The Federal Reserve should let the recent rise in long-term interest rates spread to short-term rates, says John Berlau, director of the Competitive Enterprise Institute’s Center for Investors and Entrepreneurs.
“The zero (short-term) interest rate is ironically proving detrimental to economic growth and long-term prospects for the economy, because it’s raising the fear of inflation,” he told Newsmax.TV’s Kathleen Walter.
“Banks are borrowing at the federal funds rate of zero and then investing it either in commodities like gold or oil . . . or in currencies perceived to be more stable like the Canadian dollar.”
Video — John Berlau: Fed Should Let Interest Rate Rise
In essence, the Federal Reserve is rationing capital, Berlau says.
“The Fed is buying Fannie Mae’s loans, tilting the market toward housing or zero interest rates, putting in the scare of inflation.”
The solution is for the Fed to let rates rise, he says.
“Don’t try to fight it and let markets set rational prices.”
Higher rates would benefit savers, Berlau points out.
Higher rates would also benefit the economy, because the Fed’s current meddling will bring on fears of inflation, he says.
“Rising interest rates wouldn’t doom economic growth," he said. "They may help promote economic growth when interest rates are set rationally. Keeping the federal funds rate at zero could have a further detrimental effect.”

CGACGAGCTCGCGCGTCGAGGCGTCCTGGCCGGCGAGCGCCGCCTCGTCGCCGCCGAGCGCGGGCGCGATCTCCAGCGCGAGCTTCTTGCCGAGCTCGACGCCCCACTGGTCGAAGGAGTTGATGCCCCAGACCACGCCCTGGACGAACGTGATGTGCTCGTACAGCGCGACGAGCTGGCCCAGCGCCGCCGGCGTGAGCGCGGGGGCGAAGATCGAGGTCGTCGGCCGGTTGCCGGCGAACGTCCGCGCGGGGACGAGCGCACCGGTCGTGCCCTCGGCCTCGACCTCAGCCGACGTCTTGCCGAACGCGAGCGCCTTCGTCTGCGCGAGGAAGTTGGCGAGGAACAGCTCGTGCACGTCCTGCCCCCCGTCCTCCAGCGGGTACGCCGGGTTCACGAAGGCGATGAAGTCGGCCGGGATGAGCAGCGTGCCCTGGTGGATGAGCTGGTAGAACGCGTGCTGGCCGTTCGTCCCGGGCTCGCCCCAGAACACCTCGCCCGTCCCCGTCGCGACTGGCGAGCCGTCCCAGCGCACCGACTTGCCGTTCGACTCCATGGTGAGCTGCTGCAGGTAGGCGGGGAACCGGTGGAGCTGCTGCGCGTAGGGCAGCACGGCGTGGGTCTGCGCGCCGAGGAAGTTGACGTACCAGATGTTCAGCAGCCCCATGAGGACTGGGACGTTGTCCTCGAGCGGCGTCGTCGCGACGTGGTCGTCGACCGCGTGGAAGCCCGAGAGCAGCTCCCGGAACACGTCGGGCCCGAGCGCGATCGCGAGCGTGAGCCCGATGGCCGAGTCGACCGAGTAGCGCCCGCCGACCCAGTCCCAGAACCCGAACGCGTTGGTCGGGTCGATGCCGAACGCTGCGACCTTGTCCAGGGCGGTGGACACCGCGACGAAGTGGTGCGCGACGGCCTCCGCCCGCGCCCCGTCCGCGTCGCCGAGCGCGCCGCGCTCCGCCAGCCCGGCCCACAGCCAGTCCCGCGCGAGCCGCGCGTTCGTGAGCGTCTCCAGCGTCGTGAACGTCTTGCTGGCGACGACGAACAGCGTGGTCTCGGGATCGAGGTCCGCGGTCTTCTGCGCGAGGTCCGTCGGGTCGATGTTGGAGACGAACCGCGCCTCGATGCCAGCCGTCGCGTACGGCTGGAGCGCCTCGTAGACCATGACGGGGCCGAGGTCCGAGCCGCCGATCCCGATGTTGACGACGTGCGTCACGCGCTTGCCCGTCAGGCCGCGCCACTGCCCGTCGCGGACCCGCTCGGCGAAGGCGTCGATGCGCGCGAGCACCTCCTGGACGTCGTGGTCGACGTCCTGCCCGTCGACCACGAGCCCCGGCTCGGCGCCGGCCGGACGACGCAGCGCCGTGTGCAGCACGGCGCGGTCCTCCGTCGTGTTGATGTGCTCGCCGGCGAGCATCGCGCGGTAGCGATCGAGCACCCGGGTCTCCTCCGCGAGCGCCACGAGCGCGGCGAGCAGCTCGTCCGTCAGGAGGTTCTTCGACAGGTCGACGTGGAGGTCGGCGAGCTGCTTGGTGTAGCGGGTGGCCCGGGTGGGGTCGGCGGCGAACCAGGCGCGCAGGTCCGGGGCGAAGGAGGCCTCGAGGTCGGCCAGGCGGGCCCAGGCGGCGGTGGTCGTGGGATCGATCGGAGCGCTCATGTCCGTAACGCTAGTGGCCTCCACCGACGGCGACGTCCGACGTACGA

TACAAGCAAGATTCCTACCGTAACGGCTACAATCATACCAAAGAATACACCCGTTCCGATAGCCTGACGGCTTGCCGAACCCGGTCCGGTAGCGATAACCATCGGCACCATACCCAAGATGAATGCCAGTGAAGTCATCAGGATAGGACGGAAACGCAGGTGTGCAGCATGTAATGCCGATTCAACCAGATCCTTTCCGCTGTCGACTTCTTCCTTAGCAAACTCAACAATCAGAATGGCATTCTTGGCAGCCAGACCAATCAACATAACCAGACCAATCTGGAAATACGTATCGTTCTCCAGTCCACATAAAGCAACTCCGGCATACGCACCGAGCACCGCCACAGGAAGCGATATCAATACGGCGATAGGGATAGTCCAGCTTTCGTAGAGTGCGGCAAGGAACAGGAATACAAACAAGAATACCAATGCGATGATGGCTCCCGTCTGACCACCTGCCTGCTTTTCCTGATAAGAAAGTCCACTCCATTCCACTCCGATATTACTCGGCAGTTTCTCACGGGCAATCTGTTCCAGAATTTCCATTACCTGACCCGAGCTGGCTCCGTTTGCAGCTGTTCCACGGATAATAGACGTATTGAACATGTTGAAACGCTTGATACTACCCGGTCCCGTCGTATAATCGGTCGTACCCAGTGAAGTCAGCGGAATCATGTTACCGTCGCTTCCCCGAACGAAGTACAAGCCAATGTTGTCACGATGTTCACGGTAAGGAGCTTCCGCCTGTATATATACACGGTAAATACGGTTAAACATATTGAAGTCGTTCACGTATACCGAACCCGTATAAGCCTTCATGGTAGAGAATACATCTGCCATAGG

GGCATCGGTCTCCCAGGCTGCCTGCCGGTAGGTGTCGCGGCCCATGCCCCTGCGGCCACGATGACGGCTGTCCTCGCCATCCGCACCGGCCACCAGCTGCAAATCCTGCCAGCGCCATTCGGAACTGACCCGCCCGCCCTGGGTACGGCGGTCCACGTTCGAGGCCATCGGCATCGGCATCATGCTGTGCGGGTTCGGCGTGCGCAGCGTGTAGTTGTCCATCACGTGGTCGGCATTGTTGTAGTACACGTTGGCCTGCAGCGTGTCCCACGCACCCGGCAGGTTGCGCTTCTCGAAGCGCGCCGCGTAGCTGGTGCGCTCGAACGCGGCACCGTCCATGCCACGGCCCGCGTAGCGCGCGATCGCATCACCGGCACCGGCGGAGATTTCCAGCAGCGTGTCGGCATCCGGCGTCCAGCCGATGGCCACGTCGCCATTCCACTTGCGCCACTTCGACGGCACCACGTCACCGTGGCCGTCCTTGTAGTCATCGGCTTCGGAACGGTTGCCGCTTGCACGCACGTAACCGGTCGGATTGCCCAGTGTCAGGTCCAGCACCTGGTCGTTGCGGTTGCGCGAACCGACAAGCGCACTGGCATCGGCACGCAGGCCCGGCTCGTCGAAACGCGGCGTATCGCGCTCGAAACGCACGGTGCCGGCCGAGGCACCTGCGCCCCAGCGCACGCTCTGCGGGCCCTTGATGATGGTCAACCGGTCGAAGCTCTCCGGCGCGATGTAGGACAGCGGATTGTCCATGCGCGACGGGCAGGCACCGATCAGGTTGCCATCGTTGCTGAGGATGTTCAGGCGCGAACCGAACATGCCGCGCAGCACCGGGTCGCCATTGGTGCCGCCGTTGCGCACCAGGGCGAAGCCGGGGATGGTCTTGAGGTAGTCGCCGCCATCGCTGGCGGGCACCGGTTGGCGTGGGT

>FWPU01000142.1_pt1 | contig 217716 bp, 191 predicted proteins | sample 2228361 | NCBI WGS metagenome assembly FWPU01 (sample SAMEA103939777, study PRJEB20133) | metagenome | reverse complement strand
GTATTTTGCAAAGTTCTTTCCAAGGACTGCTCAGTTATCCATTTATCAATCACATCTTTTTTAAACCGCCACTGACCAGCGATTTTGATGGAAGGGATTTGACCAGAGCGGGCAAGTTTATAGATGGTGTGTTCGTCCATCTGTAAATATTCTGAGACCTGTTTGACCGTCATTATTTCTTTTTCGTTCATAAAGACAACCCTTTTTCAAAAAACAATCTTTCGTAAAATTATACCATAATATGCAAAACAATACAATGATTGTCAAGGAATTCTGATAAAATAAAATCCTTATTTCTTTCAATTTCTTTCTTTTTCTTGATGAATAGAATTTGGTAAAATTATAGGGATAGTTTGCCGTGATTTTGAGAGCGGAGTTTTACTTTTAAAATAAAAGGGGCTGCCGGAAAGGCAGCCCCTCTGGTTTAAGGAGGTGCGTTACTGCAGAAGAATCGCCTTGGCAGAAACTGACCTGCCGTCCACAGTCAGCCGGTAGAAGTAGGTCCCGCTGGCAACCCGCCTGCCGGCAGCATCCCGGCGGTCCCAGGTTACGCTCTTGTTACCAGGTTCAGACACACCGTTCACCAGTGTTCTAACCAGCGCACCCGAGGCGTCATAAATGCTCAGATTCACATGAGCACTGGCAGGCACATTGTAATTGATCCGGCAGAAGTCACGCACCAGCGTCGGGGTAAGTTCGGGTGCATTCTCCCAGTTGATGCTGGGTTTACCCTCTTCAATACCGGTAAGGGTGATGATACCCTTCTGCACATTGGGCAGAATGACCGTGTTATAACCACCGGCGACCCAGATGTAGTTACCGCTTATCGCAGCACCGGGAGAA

Berlau is opposed to the idea of tightening restrictions on short selling.
“We need more short selling,” he said. “The short sellers turned out to be right about the subprime crisis, and they knew secrets about this.”
Hedge fund manager William Ackman made big money betting against mortgage-backed securities, Berlau notes.
“I wish my 401(k) had shorted these things too, and I bet a lot of Americans wish that.”
Rules for mutual funds should be liberalized to allow them to engage in more shorting, he says.
“That’s both so they can profit when their managers are smart enough to see these negative trends in the market, and also you need shorts to counter the longs so there isn’t as much of a bubble built up.”
Regulators also should avoid curbing high frequency trading, Berlau says.
“With the right incentives that can be part of the solution,” he says.
“You want the market to be able to send signals, whether short or long, to things that happen, because signals are like a form of information. If you put restrictions on high frequency trading, you might end up (hurting) the trading of mutual funds, college endowments — things that affect everyday Americans.”
Berlau is bullish on commodities.
“The Obama administration is closing off drilling,” he explains. “That means oil, where it is drilled, there’s high demand for that.”
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